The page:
How a team changed the path of a young woman's path
By Celia Balf
While most of my childhood friends were idolizing Lizzie McGuire and strutting their stuff in Hollister tanks, I was wearing a headband over my hair to look like Boston Breakers’ centerback Amy LePeilbet. At the same time, I was asking my parents if I could get a dragon tattoo on my thigh because the Breakers had just signed a Brazilian forward named Fabiana who had a thigh tattoo.
The Boston Breakers, during their WUSA years (2001-2003), shaped my childhood—weekends were spent traveling to Harvard Stadium to watch them play, and mornings before school meant beating the sun to go running with the thought that maybe one day, I would be a Breaker too.
Having a women’s professional soccer team growing up meant I didn’t just have one role model, or a Lizzie McGuire-type to fangirl over, but I had 11-plus. The openness of the Breakers organization meant after games I could get all my Dunkin Donut napkins covered in player signatures. By openness what I really mean is access and humility—the league in all its forms (from WUSA to the NWSL) had a way of genuinely touching fans and connecting to the cities in ways other leagues and sports never have.
An example of this dates back to eighth grade for me. For a writing assignment I took it into my own hands to schedule an interview with former national team coach and then Breakers coach Tony DiCicco. Looking back, I’m not even sure how this happened, but it did.
I vividly remember buckling in the knees, my hand gripping my stupid bright pink pen, and scribbling away. I don’t even remember what I asked him, but there I was, not even a highschooler yet interviewing one of the most famous U.S. soccer coaches in the world one-on-one. I wish I could find this Q&A, because ultimately that conversation, no matter how rough it went made me believe that if my first dream to become a professional soccer player didn’t work out, I would be a sports journalist.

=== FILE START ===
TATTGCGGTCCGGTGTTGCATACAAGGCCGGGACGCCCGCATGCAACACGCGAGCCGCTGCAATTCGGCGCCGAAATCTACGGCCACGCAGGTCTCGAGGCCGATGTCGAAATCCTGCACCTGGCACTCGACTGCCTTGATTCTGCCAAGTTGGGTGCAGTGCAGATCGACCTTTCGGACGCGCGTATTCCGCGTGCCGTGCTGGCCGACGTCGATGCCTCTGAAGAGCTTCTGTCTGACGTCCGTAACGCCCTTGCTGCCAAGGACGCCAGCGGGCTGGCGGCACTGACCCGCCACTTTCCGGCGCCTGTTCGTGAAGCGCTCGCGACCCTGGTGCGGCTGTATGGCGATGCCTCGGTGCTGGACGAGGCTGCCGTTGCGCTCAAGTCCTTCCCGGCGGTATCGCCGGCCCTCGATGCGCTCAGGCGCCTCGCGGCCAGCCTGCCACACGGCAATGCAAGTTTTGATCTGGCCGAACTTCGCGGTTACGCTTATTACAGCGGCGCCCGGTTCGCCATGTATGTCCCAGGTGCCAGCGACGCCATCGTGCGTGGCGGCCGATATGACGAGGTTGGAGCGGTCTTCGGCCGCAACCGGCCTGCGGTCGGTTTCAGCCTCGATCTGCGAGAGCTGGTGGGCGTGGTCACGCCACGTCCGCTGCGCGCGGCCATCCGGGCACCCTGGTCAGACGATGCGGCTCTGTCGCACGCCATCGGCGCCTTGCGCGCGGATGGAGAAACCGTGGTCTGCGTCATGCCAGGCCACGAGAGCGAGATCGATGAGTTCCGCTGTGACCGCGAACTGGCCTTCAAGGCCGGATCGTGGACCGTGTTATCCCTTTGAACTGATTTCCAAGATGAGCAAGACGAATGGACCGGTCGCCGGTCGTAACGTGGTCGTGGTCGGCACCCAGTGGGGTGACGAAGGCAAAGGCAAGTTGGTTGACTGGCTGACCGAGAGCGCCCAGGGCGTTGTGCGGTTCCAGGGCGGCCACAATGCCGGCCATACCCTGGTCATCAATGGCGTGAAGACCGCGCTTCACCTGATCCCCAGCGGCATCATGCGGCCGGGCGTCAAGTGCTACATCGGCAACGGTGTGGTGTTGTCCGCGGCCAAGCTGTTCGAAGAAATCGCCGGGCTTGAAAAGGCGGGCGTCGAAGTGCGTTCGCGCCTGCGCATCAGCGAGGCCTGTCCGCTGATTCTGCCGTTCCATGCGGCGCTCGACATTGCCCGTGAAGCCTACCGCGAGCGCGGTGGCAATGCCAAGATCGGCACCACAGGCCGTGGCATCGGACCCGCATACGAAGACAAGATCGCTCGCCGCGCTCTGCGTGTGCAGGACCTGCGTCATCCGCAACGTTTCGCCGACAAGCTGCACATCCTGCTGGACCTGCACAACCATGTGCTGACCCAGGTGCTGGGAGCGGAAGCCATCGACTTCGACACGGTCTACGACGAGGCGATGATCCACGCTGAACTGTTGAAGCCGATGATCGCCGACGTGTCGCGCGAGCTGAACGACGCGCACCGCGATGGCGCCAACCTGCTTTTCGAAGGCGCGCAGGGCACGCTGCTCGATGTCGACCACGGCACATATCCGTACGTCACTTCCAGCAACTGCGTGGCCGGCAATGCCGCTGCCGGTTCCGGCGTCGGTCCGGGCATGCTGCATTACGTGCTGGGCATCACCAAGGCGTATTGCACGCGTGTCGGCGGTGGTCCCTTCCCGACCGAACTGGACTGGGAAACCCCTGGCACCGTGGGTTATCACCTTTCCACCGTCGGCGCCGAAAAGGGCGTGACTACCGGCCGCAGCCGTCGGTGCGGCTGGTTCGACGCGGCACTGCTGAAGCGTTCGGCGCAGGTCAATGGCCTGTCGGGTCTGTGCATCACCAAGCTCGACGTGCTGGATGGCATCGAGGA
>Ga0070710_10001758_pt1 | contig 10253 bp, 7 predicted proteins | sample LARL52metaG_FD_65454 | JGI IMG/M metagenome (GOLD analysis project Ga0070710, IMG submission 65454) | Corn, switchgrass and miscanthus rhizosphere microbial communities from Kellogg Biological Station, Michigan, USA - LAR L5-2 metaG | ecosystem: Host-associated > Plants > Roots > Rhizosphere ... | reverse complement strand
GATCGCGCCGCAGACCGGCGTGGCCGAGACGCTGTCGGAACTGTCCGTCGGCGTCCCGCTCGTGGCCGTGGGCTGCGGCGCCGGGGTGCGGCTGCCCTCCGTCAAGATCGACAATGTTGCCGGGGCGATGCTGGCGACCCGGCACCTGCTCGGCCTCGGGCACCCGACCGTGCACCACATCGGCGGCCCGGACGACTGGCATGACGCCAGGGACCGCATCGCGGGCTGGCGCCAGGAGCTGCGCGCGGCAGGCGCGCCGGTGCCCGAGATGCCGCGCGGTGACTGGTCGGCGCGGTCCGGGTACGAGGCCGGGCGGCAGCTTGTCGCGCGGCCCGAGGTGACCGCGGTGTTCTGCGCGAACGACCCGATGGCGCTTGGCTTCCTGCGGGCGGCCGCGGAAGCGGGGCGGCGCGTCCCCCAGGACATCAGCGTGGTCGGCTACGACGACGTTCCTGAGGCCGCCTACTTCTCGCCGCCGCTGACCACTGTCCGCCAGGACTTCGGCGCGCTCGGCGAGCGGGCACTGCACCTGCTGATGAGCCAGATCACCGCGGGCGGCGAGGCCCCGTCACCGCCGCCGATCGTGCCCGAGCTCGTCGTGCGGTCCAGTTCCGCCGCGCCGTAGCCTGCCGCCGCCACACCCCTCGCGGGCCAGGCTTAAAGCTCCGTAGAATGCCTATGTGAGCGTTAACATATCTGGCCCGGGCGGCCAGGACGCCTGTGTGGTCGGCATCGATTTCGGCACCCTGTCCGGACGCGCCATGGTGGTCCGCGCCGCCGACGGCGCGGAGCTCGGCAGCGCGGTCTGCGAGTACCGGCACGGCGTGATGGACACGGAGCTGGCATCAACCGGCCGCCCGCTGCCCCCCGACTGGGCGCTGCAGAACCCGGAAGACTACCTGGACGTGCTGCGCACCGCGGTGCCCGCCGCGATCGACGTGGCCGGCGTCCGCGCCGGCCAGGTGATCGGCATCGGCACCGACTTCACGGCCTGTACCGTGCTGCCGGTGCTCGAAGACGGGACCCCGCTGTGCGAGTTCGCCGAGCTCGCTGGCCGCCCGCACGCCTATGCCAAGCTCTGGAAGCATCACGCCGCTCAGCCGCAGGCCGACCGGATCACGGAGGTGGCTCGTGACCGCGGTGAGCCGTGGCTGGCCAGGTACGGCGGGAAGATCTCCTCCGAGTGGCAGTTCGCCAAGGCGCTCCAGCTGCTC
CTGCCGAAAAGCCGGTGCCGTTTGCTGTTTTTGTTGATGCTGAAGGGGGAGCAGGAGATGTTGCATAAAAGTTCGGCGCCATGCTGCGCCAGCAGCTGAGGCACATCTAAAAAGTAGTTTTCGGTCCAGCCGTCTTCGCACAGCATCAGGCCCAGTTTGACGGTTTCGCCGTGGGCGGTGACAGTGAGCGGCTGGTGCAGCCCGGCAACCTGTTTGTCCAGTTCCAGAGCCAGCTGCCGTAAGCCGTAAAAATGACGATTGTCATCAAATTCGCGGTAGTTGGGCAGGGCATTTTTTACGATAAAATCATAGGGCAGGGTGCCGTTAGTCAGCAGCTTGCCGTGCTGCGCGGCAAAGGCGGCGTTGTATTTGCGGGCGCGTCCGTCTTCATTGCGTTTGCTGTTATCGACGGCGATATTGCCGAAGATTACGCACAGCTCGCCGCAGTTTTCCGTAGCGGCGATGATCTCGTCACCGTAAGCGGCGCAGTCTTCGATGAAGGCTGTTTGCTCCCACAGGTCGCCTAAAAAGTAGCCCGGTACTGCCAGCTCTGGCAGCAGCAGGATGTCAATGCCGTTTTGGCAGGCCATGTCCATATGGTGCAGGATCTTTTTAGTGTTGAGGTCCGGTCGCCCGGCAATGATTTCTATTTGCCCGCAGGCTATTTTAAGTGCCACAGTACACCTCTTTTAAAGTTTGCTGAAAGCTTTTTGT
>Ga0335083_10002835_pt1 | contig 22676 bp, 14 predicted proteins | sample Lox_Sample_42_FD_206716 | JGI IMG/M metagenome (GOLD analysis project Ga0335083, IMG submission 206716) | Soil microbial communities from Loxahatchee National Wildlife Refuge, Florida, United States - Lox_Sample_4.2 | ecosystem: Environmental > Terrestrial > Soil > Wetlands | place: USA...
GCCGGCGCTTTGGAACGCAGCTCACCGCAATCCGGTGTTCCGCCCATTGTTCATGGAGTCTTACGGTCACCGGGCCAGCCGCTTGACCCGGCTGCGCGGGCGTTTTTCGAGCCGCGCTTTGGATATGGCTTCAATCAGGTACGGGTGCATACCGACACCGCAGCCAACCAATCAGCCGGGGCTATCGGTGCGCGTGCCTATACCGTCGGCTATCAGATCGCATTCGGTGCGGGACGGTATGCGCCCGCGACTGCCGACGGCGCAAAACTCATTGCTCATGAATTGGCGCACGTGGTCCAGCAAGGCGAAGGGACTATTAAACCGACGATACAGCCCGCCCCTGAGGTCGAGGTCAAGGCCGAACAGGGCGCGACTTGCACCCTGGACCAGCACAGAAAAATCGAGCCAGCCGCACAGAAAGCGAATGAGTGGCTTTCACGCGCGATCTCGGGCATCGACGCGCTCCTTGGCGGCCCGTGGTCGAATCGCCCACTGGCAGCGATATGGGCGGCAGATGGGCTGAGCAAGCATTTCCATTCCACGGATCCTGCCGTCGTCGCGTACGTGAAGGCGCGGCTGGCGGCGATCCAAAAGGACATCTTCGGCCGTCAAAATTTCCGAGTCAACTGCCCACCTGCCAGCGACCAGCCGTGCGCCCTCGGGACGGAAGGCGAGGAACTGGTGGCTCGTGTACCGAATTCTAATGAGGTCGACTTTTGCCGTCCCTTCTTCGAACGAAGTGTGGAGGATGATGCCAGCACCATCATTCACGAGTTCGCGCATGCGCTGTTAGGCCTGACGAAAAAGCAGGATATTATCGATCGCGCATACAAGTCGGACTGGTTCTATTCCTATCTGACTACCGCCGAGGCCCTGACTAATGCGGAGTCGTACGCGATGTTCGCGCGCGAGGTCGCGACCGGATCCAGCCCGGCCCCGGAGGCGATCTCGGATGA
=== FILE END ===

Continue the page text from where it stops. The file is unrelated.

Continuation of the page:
Fast forward almost 10 years, and I am not gearing up for a professional soccer season. I may have never been able to tie up a pair of Puma cleats (circa Breakers puma days), but I did get to be a part of this Boston family that has outlasted every other club in the league.
When the National Women’s Soccer League announced that the Breakers would not be moving forward for the 2018 season I didn’t know what to say or do. My fingers that usually can tweet out without second thought were numb, my legs hurt like I had just ran the beep test, and above all else my heart hurt. I may have never been able to say I was a Breakers player, but I truly believe I was a part of that family. I played with so many of those girls in summer leagues, I painted my nails before games after finding out it was Jordan Angeli’s secret weapon. So much of what I did, or strived to do was shaped because of the Boston Breakers.
While my career never progressed into a professional one, I played division 1 soccer at UAlbany for four years. I tore my ACL for the second time end of my freshman year and I remember thinking, ‘If I can’t even become a professional athlete, what am I going to do?’ Ironically enough, the Breakers had shaped another part of me. I could be a sports writer; and even more than that, I could cover women’s soccer for a living. I mean, my first interview was with Tony-freaking-DiCicco, I got this.
So here I am. Looking back at my life, now 24-years-old and having an incredibly hard time thinking of a time, when the Breakers weren’t in my life. Right now, as the organization says its goodbye, I don’t have words to describe how grateful I am for the friendships it has given me, the confidence it has instilled in me, and the 10-plus-years AND counting of laughter and tears. I know I am not the first and definitely not the last with a story to share about the Breakers, but I will say that when I realized I wasn’t going to be a professional soccer player it was hard—but knowing that the team that created that dream and blossomed my career is finished, is much, much harder.